The nation’s biggest telco Telstra has fired a new shot across the bow of its broadband rivals, allocating customers more value from existing bundled plans by doubling or more than doubling the amount of data quota they can use.
In a statement released today, the telco noted all of its home bundles had had their data quotas boosted; Its entry level 2GB plan has been boosted to 5GB, its 25GB plan has gone to 100GB, its 100GB plan has gone to 200GB, and its 200GB plan has been boosted to 500GB. The plans come with a Telstra telephone service included, as well as the company’s T-Box set-top box.
The complete details of the plans are available online at Telstra’s web site. They range from $89 to $159 in price per month, on a 24 month contract with a $35 upfront fee.
The company’s consumer executive director, Rebekah O’Flaherty, said the increase was the second for Telstra in a year (the company last bolstered its bundled quotas 12 months ago) and demonstrated how Australians’ use of the internet kept on growing.
“Telstra research last year found that the average Australian home had four net-connected devices. But in the past year, half of those homes have added at least one more,” O’Flaherty said. “We’ve seen an increase in activities such as movie downloads and video streaming via T-Boxes and internet connected TVs, particularly among younger families, on top of more traditional activities such as accessing news, weather and social networking.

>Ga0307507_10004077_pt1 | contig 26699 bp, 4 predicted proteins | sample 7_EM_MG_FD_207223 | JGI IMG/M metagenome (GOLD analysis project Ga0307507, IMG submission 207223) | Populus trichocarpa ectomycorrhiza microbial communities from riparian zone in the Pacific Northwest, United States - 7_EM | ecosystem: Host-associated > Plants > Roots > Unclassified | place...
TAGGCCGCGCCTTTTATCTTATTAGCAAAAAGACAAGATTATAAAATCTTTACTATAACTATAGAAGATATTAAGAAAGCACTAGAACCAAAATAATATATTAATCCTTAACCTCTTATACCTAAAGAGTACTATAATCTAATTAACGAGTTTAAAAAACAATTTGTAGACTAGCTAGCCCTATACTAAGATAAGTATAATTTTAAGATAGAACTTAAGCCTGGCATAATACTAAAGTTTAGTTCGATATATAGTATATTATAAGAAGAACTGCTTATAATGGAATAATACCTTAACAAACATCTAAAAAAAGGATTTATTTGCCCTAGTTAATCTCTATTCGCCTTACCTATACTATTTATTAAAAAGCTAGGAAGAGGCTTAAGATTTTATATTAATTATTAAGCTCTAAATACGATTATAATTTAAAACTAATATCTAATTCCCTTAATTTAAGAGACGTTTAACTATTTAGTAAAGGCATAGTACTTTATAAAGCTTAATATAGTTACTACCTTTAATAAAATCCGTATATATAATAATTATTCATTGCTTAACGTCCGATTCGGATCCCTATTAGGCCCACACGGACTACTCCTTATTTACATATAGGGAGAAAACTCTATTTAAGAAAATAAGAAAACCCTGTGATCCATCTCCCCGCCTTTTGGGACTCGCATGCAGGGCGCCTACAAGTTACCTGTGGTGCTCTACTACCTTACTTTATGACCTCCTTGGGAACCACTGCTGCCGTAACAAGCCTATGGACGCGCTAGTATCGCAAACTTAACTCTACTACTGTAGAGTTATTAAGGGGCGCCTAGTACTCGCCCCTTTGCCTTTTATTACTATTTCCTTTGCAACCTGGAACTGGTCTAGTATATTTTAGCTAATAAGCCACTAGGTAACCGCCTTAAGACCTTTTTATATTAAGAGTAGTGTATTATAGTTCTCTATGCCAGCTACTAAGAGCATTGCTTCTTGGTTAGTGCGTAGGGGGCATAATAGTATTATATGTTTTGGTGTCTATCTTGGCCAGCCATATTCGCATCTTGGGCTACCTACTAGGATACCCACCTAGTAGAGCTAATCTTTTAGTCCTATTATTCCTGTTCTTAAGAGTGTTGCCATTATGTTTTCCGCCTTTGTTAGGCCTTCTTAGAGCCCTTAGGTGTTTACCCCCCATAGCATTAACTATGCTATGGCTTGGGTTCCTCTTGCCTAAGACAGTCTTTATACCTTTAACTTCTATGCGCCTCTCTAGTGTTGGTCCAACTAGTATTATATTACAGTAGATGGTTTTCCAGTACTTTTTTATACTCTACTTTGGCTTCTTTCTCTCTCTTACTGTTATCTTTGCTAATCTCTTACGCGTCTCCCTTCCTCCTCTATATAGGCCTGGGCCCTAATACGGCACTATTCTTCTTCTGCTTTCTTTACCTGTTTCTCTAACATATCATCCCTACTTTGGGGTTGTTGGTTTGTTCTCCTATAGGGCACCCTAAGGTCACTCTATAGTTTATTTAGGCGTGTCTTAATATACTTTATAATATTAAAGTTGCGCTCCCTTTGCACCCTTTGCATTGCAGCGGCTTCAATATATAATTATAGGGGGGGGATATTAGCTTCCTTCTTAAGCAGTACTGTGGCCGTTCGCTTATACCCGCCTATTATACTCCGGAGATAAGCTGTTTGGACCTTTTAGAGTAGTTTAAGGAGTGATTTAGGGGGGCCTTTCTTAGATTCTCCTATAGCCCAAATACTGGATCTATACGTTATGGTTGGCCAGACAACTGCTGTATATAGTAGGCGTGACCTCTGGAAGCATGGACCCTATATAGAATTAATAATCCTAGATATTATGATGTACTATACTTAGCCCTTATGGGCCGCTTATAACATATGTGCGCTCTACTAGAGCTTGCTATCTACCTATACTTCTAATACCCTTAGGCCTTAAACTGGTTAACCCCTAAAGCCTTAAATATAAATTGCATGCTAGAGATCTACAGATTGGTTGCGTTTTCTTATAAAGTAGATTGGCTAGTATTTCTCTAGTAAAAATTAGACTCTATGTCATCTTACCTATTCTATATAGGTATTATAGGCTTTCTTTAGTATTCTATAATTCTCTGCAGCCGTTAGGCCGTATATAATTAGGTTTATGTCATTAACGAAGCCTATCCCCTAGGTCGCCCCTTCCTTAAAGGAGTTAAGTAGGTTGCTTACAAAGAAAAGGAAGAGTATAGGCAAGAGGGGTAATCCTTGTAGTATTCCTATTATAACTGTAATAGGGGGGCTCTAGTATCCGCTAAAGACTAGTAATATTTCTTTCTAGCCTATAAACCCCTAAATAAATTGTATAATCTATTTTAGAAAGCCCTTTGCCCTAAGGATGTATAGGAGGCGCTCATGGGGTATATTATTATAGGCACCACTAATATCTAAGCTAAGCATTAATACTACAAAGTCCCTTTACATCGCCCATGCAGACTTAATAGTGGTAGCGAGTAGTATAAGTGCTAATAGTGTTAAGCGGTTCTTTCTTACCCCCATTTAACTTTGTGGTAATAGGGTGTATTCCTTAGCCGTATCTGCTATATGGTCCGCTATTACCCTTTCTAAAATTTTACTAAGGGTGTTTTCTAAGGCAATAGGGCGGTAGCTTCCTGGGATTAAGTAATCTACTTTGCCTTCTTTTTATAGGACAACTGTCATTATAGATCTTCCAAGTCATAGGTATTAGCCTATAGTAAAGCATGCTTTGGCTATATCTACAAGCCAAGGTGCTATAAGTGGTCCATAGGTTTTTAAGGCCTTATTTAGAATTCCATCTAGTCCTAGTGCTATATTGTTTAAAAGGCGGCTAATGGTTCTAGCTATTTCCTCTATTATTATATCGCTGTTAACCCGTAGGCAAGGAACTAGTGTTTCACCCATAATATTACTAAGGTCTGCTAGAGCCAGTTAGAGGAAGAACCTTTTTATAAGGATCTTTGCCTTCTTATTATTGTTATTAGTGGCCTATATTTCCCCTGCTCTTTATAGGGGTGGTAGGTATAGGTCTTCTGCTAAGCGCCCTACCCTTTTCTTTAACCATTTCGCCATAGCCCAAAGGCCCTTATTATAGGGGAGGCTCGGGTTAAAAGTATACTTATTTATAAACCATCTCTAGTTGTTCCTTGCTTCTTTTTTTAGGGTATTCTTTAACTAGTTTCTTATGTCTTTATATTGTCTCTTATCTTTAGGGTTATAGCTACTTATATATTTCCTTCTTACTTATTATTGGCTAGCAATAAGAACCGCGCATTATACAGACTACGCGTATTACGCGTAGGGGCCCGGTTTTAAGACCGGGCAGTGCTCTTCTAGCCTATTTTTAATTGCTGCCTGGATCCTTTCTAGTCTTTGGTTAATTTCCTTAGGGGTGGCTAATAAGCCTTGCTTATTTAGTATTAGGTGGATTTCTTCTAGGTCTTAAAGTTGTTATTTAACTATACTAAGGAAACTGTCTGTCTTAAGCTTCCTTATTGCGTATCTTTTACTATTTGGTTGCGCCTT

“Telstra’s new bundles reflect what our customers tell us they want, as everyone from my grandmother to my daughter finds more and more ways to use the internet.”
Telstra customers who have a 13-digit account number are able to upgrade to the new bundle for free. It remains unclear, however, how the process will work for those with one of the old style of account numbers, however — believed to be a very small percentage of customers still on Telstra’s legacy billing platform. A Telstra spokesperson is clarifying the situation with respect to those cases.
The news still, however, leaves Telstra without a plan featuring a terabyte of included quota, despite the fact that most of Australia’s large ISPs launched such plans in late 2010. A number of other providers also offer ‘unlimited’ quota plans. Telstra’s plans are formally unlimited, as users will have their speed capped rather than pay for excess quota usage, but a number of other providers don’t feature the same speed cap when it comes to unlimited plans.
Image credit: Telstra